Roy Tang

Programmer, engineer, scientist, critic, gamer, dreamer, and kid-at-heart.

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You Are Not Your Code

I once had to advise someone who found himself irritated at receiving lots of comments during code review. I think my response was good enough to quote verbatim:

Remember: You are not your code. You are not the hundred or so lines of C or Java or JavaScript or whatever that you wrote today.

This problem arises because you are too attached to your code. Your ego is associated with the code you write and you feel that any comments or defects found reflect upon   you as a person.

You are not perfect. You will not write perfect software, and that's fine. It's not a flaw, it's just the way software is. It isn't written all in one go, magically perfect and elegant and satisfying all the requirements. Good software goes through multiple iterations and many eyes looking at it.

It is also important to treat it as a learning experience -- learn what you can from each code review comment and try to apply what you learn to future code you write. This also helps you minimize review comments in the future. Instead of treating the large number of comments as a shortcoming on your part, treat it as a metric you can improve upon.

It's probably true of any endeavor which results in creation -- be it programming, arts, crafts or whatnot -- that you need to be able to divorce yourself from your work so that you can accept and analyze and learn from criticisms objectively and without feeling terrible about yourself.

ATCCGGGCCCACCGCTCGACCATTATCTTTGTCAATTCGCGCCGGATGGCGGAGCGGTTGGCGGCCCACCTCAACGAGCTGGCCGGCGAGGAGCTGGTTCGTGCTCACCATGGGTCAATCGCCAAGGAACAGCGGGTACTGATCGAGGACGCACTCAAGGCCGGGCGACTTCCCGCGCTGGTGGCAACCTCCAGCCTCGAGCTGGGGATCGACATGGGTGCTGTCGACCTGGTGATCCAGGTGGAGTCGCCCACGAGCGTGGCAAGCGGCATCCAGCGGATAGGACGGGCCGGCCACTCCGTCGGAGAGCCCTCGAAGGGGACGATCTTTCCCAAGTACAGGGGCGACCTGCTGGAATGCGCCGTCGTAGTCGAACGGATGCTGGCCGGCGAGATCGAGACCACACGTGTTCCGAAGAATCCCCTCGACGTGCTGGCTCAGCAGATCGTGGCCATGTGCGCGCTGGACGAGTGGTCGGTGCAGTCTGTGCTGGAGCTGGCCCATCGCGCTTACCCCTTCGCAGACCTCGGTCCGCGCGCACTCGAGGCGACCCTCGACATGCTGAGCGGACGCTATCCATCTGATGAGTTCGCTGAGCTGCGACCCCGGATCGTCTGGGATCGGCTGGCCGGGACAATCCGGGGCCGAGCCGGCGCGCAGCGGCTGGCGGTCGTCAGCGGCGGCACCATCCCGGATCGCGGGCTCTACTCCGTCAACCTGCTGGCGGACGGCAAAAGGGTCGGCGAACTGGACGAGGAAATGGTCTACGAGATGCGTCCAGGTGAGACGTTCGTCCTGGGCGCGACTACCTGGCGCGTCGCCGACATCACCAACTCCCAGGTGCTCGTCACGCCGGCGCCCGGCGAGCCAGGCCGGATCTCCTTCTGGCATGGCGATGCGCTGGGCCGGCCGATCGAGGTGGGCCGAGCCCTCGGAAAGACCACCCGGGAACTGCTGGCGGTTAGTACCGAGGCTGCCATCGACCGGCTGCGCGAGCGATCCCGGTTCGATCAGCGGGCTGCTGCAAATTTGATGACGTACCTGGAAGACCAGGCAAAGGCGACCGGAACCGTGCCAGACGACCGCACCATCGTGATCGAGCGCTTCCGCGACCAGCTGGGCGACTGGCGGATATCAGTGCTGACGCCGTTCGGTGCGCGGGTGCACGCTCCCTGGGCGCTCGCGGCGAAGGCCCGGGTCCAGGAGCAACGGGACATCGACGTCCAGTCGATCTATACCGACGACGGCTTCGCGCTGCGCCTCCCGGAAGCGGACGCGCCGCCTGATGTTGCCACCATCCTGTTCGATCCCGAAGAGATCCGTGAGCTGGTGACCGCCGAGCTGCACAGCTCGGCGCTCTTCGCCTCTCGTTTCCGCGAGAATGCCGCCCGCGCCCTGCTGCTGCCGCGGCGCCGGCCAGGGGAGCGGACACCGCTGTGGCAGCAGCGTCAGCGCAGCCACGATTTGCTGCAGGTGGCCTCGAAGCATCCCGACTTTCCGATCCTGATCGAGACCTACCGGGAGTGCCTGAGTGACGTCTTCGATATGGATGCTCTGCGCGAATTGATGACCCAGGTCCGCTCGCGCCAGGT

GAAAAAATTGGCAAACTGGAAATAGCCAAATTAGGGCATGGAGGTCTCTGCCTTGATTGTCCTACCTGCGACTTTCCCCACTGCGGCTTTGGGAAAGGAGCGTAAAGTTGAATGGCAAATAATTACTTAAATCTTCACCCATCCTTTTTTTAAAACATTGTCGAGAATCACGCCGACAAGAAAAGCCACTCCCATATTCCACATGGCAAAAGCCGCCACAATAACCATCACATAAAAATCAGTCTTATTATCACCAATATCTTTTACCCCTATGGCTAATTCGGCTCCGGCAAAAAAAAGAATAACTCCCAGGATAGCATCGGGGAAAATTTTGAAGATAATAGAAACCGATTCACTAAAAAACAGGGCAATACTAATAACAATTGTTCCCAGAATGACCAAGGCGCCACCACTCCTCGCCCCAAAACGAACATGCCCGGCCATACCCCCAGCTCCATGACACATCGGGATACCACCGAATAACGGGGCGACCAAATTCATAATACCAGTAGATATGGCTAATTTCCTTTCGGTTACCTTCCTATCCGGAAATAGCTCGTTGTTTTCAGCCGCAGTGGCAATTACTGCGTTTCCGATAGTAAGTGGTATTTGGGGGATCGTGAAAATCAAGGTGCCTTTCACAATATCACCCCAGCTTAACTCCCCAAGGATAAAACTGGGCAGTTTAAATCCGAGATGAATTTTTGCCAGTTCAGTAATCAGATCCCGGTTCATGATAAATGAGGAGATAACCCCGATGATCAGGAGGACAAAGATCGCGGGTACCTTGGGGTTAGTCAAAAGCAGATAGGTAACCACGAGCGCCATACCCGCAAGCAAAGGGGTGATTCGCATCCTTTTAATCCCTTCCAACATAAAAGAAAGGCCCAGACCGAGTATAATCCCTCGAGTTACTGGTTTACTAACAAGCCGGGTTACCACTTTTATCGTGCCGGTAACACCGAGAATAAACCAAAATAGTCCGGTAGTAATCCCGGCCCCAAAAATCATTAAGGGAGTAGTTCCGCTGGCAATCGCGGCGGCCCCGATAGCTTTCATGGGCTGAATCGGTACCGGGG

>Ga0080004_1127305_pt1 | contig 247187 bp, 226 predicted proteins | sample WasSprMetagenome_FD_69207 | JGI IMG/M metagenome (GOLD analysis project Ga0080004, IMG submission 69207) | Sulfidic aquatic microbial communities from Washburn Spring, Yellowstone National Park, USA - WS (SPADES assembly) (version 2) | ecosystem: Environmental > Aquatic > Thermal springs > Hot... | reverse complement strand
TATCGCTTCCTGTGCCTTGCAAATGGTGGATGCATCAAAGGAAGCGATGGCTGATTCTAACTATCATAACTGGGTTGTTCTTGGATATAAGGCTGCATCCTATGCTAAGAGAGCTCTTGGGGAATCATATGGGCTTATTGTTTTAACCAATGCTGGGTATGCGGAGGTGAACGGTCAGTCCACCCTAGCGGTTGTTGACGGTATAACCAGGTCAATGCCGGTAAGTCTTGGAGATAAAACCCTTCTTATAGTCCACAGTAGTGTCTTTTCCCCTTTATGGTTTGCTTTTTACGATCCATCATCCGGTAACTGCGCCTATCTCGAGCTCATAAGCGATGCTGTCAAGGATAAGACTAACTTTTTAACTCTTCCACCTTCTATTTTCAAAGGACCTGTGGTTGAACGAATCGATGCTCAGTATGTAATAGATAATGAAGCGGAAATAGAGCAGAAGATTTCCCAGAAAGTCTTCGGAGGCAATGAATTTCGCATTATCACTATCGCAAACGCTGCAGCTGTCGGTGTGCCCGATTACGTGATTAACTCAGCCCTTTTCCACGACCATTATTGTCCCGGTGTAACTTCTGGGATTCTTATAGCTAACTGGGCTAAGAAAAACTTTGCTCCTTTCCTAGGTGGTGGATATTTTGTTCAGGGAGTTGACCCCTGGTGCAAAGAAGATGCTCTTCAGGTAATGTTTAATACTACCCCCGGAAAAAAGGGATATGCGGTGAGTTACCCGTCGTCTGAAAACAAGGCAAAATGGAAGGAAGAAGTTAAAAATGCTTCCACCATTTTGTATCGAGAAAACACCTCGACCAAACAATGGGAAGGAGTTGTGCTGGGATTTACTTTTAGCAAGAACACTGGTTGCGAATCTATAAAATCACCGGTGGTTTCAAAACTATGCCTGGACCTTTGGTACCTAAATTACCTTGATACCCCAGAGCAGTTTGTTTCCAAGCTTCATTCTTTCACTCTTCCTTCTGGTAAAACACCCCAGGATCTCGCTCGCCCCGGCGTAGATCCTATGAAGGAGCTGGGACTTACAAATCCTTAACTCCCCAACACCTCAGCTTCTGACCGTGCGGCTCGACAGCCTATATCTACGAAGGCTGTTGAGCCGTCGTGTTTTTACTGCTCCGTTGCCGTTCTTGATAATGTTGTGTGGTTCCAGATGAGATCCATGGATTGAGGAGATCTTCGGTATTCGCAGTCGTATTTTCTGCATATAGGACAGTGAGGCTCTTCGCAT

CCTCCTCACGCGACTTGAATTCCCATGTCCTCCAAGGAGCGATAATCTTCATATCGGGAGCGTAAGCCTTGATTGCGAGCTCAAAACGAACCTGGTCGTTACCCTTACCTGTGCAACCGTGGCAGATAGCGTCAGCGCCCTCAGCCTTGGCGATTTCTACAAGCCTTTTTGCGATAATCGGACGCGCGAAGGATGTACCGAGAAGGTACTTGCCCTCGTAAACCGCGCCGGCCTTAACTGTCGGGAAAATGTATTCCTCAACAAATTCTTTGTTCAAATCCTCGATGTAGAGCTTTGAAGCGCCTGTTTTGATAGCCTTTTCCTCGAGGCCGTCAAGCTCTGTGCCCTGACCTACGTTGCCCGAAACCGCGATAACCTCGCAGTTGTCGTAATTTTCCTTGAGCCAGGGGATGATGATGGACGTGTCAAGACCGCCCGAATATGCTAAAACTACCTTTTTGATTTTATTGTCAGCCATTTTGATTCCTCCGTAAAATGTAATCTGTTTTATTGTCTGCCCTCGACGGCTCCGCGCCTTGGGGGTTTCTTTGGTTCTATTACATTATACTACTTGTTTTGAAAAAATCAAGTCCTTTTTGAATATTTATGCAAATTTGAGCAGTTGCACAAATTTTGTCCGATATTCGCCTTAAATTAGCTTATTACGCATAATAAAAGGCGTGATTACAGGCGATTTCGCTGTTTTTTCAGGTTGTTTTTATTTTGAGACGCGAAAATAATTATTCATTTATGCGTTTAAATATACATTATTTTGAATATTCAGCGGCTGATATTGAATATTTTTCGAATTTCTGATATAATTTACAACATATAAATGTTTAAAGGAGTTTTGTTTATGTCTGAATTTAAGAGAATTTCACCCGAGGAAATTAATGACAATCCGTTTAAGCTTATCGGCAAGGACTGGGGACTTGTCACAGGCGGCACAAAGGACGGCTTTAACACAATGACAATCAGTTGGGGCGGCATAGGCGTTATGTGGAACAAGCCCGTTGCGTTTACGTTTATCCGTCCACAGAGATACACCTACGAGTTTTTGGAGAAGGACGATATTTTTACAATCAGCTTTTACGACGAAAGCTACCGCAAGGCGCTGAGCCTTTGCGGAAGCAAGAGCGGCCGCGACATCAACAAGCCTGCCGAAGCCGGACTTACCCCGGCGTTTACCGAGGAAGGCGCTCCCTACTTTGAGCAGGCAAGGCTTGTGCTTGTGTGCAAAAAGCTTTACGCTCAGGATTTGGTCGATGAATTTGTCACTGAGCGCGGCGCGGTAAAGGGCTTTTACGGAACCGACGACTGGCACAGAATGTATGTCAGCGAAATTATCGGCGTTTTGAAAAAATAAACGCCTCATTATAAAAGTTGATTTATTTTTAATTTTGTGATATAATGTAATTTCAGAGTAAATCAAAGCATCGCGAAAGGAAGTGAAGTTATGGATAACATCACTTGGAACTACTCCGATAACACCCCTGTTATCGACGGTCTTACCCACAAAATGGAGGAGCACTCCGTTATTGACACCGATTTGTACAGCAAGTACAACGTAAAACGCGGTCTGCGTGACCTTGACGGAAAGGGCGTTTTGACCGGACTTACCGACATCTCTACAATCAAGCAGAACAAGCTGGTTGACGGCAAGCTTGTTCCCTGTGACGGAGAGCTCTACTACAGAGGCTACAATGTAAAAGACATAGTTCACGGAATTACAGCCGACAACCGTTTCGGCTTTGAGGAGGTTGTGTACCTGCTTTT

Fun fact: All programmers write terrible code. Yes, even the veterans, the rock stars, the elite, they have all written terrible code at some point in their careers and they will probably write more terrible code in the future. The key is to recognize those instances -- either through introspection or being open to criticism -- and learning from them and trying to minimize them in the future. Or at least correct them earlier!

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This is very true. It also gets more difficult to write “correct”’ code as you get older and gain more experience. The definition of “correct” is refined with experience and it becomes easy to get locked in analysis paralysis because you are much harder on yourself when reviewing your own code.

There is something to just sitting down and making something work as a newbie. The fact that something works provides motivation to continue… So much so that this has become my new approach to mentoring junior developers. Think about the problem, refine the high level design with input from others, and then code something that works. It’s easier to refactor a working system than it is to try to design the perfect implementation up front.

Of course this is the wise approach to this situation - but I’ve been in more than one workgroup where managers penalized you based on numbers of CR comments - without ever reading any of them, of course. Ideally we’d all improve over time and get less feedback and the system would work - and maybe outside of Redmond that’s what the culture supports - but when everyone reviewing your code is in direct competition with you for raises, people tend to ramp up the feedback to take their competitors/coworkers down. (In my decade of experience in MS Office, Developer Division, and Windows, anyway) In that case, it’s more than just ego attachment fueling the frustration, it’s your career viability, your family’s medical insurance, maybe your work visa status. Sometimes there’s nothing wrong with your code, and a workplace is just hostile. That’s not a problem you solve through detachment.
Of course not all workplaces are ideal, but I think even in those situations being overly attached to your code can hinder and not help. The idea is not that you don’t defend your code but rather that you treat criticism with an open mind - that doesn’t mean you accept it if it’s BS though! :)